Courage After Catastrophe: Life for Mothers in Mozambique 

Courage After Catastrophe: Life for Mothers in Mozambique

Mozambique has been hit by two devastating cyclones within six weeks of each other. Cyclones Idai and Kenneth caused widespread destruction and a devasting loss of life, leaving communities devastated.

Heavy rains caused the banks of the Buzi river to break creating an ‘inland ocean.’ Floods tore through communities, destroying everything in their path. Thousands of standard families, many of them with young children, sought safety on top of high buildings waiting to be rescued.

On assignment for UNICEF, photographer James Oataway met with communities across Sofala province. In the aftermath of catastrophe, these mothers show us what strength, courage and resilience truly looks like.

Infant Mortality 

Mozambique mother holding her newborn baby

Marta holding her newborn baby girl. Mozambique | 2019 | Oatway 

Marta Domingo went into labour in the Muada accommodation centre in Tica, outside Beira, two weeks ago.

“I arrived in the camp on cyclone day. That day we suffered a lot,” she remembers.

“The whole house collapsed. I was running, we were seeing all the houses collapsing, I fell when I was running.”

“Marta went into labour 2 weeks after arriving in the camp. Her husband took her by bicycle to the nearest hospital where she gave birth to twins. One of her babies died the next day, she thinks he was injured when she fell while running to safety.

She is now devoting all her energy to keeping her remaining baby, Malina Seba, alive and healthy.

“My baby boy, he has no name, I still haven’t given him a name. The villagers helped me bury him because I couldn’t be there. I am recovering but sometimes I feel pain, I am sad. Malina is doing ok. Sometimes she doesn’t breastfeed. I don’t think she knows she lost her brother.

“If I get a future, if I go home, I will go back to farming to survive. I want my baby girl to have food and clothing. We have no money; the cyclone has taken everything. I want her to go to school. I can protect my family, things will get better.”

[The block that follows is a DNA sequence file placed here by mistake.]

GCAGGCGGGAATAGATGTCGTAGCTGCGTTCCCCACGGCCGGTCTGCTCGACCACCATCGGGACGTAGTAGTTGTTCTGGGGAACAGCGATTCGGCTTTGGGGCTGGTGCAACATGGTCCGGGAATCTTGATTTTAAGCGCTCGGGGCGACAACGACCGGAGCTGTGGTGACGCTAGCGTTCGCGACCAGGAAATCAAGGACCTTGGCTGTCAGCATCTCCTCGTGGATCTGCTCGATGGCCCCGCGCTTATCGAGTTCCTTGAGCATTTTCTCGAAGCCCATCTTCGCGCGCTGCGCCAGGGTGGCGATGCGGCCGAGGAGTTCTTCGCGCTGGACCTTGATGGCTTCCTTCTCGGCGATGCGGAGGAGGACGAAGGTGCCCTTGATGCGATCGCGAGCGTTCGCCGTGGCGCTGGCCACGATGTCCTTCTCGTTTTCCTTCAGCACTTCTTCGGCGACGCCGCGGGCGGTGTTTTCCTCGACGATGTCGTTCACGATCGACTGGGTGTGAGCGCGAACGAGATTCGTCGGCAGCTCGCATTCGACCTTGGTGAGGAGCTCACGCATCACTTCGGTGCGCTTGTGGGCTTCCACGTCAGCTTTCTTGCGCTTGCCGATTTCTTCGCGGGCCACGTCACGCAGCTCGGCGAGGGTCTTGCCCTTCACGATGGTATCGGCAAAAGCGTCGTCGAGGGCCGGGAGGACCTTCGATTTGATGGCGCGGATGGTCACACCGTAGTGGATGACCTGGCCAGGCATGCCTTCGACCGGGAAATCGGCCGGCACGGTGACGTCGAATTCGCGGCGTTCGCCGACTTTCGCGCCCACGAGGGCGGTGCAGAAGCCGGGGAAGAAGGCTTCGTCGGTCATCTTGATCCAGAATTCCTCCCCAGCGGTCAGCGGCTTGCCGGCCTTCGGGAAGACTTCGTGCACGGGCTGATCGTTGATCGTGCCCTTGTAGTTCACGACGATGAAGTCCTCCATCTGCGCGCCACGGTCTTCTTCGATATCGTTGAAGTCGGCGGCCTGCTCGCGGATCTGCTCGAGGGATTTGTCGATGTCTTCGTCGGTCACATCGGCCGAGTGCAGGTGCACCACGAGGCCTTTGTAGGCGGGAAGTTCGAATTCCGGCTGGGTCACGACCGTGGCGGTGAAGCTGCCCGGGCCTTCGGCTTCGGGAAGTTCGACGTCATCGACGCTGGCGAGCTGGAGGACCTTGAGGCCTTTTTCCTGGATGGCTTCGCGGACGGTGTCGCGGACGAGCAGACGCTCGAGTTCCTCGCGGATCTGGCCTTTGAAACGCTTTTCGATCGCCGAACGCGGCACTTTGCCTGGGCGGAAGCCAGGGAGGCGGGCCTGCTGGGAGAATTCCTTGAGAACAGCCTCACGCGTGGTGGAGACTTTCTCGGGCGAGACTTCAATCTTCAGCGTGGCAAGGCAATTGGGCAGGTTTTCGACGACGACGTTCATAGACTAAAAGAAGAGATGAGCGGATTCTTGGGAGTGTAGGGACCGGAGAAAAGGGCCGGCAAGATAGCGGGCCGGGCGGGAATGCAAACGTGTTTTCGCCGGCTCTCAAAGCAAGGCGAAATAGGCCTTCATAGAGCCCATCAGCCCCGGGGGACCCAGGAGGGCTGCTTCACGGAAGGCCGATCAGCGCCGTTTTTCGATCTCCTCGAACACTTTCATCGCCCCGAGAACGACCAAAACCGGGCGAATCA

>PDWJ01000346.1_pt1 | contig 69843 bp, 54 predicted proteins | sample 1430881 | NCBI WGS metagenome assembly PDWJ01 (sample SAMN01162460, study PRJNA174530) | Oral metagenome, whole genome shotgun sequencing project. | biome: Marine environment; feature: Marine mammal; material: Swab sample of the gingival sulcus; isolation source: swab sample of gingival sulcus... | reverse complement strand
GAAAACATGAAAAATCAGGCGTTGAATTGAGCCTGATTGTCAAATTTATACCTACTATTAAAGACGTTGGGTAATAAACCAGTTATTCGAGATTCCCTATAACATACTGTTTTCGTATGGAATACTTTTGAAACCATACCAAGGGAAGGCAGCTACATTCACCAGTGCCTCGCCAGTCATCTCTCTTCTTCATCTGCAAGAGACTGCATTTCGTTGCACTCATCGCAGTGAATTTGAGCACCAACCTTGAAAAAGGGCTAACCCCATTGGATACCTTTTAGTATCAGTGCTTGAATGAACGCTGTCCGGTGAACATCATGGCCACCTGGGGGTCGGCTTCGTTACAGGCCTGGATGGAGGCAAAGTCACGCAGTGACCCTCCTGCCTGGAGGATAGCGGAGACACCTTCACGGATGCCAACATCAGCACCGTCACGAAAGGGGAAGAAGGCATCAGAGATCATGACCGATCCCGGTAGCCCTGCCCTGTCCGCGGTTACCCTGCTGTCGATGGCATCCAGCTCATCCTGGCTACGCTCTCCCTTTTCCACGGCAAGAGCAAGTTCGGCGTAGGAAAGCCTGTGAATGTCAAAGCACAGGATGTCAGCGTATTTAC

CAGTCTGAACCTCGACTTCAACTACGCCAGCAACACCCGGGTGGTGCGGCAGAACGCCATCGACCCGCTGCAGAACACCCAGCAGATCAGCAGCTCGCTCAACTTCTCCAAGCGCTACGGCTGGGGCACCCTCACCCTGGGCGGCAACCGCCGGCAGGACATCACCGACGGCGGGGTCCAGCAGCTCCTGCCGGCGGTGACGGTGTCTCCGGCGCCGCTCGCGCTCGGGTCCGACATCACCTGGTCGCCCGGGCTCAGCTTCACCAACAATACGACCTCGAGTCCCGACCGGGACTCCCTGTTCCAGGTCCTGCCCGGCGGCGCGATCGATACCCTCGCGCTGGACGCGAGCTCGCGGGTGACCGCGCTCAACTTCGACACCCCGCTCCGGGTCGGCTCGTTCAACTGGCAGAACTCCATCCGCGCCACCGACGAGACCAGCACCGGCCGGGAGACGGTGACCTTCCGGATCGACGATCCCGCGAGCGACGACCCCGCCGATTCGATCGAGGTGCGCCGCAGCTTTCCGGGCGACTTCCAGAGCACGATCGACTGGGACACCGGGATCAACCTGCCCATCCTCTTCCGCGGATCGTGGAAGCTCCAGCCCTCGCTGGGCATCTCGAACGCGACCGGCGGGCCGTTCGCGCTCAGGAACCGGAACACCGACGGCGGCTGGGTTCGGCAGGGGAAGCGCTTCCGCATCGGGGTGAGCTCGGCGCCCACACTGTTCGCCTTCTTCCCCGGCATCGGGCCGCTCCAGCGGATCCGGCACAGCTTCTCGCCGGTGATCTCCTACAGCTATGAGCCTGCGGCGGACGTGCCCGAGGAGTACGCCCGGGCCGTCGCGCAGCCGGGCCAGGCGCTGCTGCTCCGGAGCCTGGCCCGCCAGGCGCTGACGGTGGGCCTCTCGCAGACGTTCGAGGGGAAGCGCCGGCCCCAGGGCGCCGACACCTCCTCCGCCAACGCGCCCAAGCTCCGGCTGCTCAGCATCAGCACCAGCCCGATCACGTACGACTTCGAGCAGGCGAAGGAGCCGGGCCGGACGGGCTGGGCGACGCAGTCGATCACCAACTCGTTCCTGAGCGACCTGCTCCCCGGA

Children at Risk of Severe Acute Malnutrition 

Luisa and her baby granddaughter. Mozambique | 2019 | Oatway

Luisa Manchengo has spent the last month in the malnutrition ward of the central hospital in Beira with her granddaughter also named Luisa. Baby Luisa is suffering from severe acute malnutrition and tuberculosis.

When the floods came Luisa and some of her family climbed on top of the roof of a nearby school, where they spent 4 days waiting to be rescued. In the chaos of the disaster Luisa has become separated from her 14-year-old son, she still doesn’t know where he is.

“I didn’t know if the baby would survive. There was no food, we had nothing to eat, for four days. There were so many people on the roof. I saw many bodies floating in the water, I was very scared.”

After eventually being saved by a helicopter Luisa and her granddaughter were taken immediately to the hospital. Now that little Luisa is getting better, her grandmother is making plans to get back to her village to find her son.

“In the hospital Luisa started receiving treatment, she is getting better. When she is discharged I will go back to Buzi. We don’t have anything left. I am relieved she is better, but I need to find my son.”

Homes and Communities Destroyed 

Rosa sitting outside her home. Mozambique | 2019 | Oatway 

Cyclone Idai first made landfall in the Praia Nova settlement on the waterfront of Beria. The weak infrastructure could not withstand the strong winds leaving a path of destruction. Rosa Zachria Montangue called her children inside their tiny house to take shelter. Their roof was ripped off and the rains came in.

“We kept all the children inside the house when the cyclone hit. We wanted to keep them safe. The veranda is gone, the whole roof was ripped off. We are trying to rebuild using old chappas (zinc roofing.)

“I was very scared for my children. We feared death and thought the house would collapse. I am recovering myself, but I need to be strong for my children. I think they are traumatised. The situation has passed, I tell my children it won’t happen again. They are beginning to forget what happened. I hope Beira will rebuild.”

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